What You'll Get
Good photographs can be ruined by redeye, when the bright light of the flash causes eyeballs to protect themselves by turning completely around and exposing their brain cords. Stare straight with this Groupon.
$99 for a Two-Hour Photography Lesson ($199 Value)
Customers have a choice between two types of lessons. The Private Camera Lesson acquaints students with picture-taking elements such as shutter speed, ISO, and aperture, encouraging them to relinquish the automatic mode and build skills toward sports photography and long-exposure photography.
During the Digital Workflow and Photo Editing Lesson, alternatively, students who are comfortable taking pictures but need to learn what comes next immerse themselves in editing, uploading, and processing photos as well as organizing and printing them. The staff recommends downloading Adobe Lightroom software, which can be found on Adobe’s website and is free for 30 days.
The Fine Print
Promotional value expires 360 days after purchase. Amount paid never expires. Limit 2 per person, may buy 2 additional as gifts. Limit 1 per visit. Appointment required. 24-hr cancellation notice required. Lessons will be provided within 20 miles of 37129. Extra fee for travel outside of service area. Must provide camera. Merchant is solely responsible to purchasers for the care and quality of the advertised goods and services.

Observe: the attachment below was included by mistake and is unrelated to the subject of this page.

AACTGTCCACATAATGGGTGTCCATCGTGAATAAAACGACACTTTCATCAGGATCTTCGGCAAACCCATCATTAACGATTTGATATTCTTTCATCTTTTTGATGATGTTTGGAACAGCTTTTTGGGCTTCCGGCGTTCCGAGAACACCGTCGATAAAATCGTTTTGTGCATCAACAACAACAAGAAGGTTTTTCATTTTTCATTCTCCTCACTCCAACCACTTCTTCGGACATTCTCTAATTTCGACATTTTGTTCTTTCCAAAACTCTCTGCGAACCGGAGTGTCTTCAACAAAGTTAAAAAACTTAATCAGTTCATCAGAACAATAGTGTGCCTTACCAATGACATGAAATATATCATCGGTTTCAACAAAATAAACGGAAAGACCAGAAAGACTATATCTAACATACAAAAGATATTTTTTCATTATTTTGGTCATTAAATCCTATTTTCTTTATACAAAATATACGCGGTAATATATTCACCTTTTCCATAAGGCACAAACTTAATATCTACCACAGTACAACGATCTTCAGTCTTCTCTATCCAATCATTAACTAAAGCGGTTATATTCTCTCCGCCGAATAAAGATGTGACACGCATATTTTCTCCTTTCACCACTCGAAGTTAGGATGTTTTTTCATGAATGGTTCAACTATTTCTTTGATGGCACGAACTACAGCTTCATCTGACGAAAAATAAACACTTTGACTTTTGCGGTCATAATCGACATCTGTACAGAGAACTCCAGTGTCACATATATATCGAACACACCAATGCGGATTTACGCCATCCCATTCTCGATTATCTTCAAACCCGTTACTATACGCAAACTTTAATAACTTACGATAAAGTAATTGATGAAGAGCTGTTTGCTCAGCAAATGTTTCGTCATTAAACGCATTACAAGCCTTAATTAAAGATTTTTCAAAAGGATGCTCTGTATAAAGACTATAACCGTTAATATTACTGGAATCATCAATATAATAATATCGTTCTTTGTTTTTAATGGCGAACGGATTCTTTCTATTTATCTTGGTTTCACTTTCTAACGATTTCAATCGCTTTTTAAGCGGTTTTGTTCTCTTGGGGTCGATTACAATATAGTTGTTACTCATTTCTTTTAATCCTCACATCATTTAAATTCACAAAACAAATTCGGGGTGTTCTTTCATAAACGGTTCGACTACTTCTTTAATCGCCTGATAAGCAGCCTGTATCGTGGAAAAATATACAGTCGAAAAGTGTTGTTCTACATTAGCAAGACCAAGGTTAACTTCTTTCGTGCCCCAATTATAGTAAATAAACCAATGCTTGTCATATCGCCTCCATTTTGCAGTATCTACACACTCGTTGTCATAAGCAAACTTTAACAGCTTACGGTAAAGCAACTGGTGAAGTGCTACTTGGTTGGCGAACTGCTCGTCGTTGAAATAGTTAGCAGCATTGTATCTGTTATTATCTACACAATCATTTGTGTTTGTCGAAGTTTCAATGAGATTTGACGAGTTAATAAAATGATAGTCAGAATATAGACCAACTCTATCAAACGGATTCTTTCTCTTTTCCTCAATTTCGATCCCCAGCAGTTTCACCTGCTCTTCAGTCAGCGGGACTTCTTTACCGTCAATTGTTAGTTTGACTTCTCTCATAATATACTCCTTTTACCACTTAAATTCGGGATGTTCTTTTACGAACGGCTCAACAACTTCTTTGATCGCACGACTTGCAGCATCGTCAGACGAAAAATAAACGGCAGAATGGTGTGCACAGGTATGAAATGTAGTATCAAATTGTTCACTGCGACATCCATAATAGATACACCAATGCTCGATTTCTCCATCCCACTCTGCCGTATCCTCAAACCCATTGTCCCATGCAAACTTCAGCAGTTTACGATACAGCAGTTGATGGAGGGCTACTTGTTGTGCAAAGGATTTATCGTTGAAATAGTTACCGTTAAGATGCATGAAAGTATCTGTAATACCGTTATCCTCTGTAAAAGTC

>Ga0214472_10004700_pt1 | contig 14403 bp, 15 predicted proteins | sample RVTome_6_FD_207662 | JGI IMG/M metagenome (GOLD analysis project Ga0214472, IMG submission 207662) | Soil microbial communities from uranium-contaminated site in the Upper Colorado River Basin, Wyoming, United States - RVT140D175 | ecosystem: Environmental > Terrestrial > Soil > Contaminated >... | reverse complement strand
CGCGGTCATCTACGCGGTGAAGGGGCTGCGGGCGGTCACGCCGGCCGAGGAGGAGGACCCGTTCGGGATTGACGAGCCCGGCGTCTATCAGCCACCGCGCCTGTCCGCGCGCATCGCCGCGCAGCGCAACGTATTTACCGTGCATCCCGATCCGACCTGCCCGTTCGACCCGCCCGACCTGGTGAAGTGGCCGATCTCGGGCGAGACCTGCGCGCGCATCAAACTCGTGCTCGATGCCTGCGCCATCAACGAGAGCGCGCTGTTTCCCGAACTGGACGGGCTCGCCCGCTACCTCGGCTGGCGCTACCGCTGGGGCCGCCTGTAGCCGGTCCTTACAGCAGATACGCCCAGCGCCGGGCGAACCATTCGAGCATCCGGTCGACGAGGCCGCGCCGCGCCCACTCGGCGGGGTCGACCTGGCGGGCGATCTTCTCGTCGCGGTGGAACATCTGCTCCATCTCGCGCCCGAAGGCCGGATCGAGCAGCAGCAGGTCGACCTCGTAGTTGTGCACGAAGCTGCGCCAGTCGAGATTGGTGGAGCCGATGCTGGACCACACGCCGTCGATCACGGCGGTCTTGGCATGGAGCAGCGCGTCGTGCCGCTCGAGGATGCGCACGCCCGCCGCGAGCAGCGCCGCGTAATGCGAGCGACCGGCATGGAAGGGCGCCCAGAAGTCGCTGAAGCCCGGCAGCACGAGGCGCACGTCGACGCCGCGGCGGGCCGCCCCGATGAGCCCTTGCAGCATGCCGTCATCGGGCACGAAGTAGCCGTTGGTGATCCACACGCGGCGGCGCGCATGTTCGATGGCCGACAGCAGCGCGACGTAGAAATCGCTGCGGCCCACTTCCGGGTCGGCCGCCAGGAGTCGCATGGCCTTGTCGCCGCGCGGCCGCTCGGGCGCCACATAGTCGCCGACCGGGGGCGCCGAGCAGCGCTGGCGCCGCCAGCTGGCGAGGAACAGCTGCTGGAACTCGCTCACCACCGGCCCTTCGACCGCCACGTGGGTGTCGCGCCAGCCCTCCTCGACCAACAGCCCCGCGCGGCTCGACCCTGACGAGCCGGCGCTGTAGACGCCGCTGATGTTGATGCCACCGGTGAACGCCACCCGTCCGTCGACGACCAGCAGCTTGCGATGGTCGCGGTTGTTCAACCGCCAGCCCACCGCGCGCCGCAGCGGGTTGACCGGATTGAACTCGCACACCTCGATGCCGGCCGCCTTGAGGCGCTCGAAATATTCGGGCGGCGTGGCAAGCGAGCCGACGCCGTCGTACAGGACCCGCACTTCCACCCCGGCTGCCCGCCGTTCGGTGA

About Don Wright Designs & Photography
Though he’s worked with juggernauts such as Purina, Animal Planet, and the Discovery Channel, professional shutterbug Don Wright is just as happy to capture images of families, weddings, and historical places. In doing so, he’s able to focus on the storytelling aspect of photography, zooming the lens in on the sweet glances during a married couple’s first dance or using a time-lapse technique to make clusters of stars in the night sky appear to be moving around in circles in an effort to catch each other. To glean a sense of the rich composition of Don’s work, one might look at a cityscape photo of Nashville on his website—red-brick buildings in the foreground contrast with a deep-blue sky, together popping with the electric vividness of police lights.